Sunday, October 12, 2008


Today is the 10-year anniversary of the day Matthew Shepard died, six days after he was brutally beaten for being gay.

To mark the anniversary of Matthew's death, Barack Obama issued the following statement:
Today, we pause to remember the heartbreaking and senseless murder of Matthew Shepard. A freshman at the University of Wyoming, Matthew was a young man committed to fighting for equality and changing the world around him. He was tragically taken from us far too early, an innocent victim of an abhorrent hate crime, and never had the chance to see his dreams realized.

In the ten years since Matthew's passing, Congress has repeatedly and unacceptably failed to enact a federal hate crimes law that would protect all LGBT Americans. That's not just a failure to honor Matthew’s memory; it's a failure to deliver justice for all who have been victimized by hate crimes, regardless of race, gender, or sexual orientation. All Americans deserve to live their lives free of fear, and as Americans, it is our moral obligation to stand up against bigotry and strive for equality for all.

Today, Michelle and I send our thoughts and prayers to Matthew's parents, Judy and Dennis, and to all whose lives have been touched by unconscionable violence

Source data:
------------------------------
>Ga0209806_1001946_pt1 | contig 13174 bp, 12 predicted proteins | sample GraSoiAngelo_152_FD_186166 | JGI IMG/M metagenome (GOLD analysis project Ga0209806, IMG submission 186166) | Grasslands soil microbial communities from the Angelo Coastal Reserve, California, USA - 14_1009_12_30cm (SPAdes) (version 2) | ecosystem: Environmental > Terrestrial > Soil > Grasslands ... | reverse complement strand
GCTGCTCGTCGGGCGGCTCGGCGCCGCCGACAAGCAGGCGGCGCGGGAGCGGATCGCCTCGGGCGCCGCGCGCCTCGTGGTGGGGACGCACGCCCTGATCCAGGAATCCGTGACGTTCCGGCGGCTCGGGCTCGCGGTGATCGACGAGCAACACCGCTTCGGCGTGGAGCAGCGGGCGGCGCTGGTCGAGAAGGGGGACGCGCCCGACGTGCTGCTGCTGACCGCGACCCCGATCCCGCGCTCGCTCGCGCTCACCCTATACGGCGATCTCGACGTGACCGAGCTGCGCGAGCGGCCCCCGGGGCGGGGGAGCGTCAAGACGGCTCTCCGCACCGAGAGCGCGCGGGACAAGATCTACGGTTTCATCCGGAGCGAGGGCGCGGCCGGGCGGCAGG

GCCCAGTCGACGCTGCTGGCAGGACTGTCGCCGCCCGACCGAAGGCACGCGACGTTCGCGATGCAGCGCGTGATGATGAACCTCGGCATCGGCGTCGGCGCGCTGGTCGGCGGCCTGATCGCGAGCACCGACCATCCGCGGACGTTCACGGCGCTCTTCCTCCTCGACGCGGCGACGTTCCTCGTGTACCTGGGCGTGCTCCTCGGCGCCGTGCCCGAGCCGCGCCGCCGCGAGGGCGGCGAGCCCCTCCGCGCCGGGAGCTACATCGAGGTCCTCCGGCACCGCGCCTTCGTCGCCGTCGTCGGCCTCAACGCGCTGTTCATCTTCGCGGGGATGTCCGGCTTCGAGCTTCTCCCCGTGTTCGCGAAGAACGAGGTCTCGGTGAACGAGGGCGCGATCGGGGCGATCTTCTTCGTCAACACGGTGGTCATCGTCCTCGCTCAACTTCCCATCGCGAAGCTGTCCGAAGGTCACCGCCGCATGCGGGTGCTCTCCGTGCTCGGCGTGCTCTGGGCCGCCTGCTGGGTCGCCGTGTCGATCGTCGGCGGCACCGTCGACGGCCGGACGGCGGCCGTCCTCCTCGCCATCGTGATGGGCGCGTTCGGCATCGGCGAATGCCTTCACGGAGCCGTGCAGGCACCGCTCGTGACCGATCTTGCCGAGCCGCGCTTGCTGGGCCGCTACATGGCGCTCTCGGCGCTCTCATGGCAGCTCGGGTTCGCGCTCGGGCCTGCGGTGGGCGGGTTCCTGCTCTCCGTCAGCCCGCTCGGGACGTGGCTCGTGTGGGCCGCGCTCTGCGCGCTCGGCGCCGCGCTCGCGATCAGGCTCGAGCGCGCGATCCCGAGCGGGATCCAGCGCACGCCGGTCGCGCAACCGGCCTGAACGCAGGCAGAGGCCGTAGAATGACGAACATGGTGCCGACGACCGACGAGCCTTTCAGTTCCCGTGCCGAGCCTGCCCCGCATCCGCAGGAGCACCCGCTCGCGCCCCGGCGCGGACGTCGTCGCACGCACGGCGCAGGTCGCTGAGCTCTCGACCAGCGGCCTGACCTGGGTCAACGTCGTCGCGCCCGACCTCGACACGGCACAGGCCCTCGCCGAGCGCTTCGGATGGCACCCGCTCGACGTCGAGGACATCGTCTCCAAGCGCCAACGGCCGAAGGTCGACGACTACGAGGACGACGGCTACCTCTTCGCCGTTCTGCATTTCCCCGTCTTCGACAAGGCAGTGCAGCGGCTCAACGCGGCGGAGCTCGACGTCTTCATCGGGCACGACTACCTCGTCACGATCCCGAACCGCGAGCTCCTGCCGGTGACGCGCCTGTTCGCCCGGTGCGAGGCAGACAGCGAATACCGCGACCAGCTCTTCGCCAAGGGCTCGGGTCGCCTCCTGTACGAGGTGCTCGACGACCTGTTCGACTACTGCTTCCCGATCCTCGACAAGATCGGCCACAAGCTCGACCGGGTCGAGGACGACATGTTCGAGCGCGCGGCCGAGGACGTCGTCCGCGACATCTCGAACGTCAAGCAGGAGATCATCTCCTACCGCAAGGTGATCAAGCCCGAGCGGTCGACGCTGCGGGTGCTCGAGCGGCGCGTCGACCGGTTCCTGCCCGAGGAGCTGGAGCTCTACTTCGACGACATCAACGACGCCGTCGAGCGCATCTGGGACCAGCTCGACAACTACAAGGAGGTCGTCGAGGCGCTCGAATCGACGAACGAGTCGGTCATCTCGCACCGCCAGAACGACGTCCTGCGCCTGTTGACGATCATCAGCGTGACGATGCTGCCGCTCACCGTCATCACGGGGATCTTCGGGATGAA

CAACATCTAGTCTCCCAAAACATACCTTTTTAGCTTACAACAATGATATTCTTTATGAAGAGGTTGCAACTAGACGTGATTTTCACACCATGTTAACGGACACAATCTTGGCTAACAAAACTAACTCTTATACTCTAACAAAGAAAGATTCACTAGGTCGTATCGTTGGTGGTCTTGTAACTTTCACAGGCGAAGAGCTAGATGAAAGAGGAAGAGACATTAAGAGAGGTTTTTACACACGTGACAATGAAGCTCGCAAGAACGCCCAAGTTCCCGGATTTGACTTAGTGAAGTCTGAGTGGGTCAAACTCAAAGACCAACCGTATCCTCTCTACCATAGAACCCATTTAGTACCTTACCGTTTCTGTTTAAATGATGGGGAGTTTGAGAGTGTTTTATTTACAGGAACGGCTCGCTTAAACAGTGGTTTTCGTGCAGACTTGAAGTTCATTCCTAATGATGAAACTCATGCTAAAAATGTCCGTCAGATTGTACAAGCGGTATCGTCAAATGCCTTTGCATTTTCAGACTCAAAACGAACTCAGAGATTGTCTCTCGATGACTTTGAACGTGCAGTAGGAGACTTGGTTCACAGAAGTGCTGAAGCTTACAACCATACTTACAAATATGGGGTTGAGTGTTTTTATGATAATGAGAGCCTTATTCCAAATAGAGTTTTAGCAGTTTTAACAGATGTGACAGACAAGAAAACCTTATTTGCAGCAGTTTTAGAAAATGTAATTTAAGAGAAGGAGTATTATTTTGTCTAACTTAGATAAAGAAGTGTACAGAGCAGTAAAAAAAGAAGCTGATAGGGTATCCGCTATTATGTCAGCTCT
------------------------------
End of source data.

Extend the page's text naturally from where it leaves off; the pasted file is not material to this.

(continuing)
Matthew's parents established The Matthew Shepard Foundation in the aftermath of his death. I got to meet Matthew's mother, Judy, when she was in Chattanooga as the featured guest at a fundraiser for a LGBT organization. She's a moving speaker whose incredible love for her son has been redirected into a passion for activism and an intense desire to replace hate with understanding, compassion and acceptance. After her speech, she patiently stuck around until everyone who lingered was able to have a few private words with her, and she demonstrated a real desire to hear each personal story that was shared with her. She made a genuine connection with so many people in such a short time, and left our area with many new Chattanooga friends. If you ever have the opportunity, go see her when she's in your neck of the woods. And in the meantime, here's a segment from MSNBC (via towleroad):


A Free Man said...

I didn't realize that it was 10 years ago. Such a shameful moment in American history. All the more shameful considering the legislated homophobia that we've been allowing ever since.

Jill said...

Wow, thank you so much for your post Alice. This happened my sophomore year of college, and I remember how angry I was. It was personal to me because I thought of my LGBT friends, and this happening to them. How shameful that we have continued to fail at passing legislation that respects and protects the LGBT community.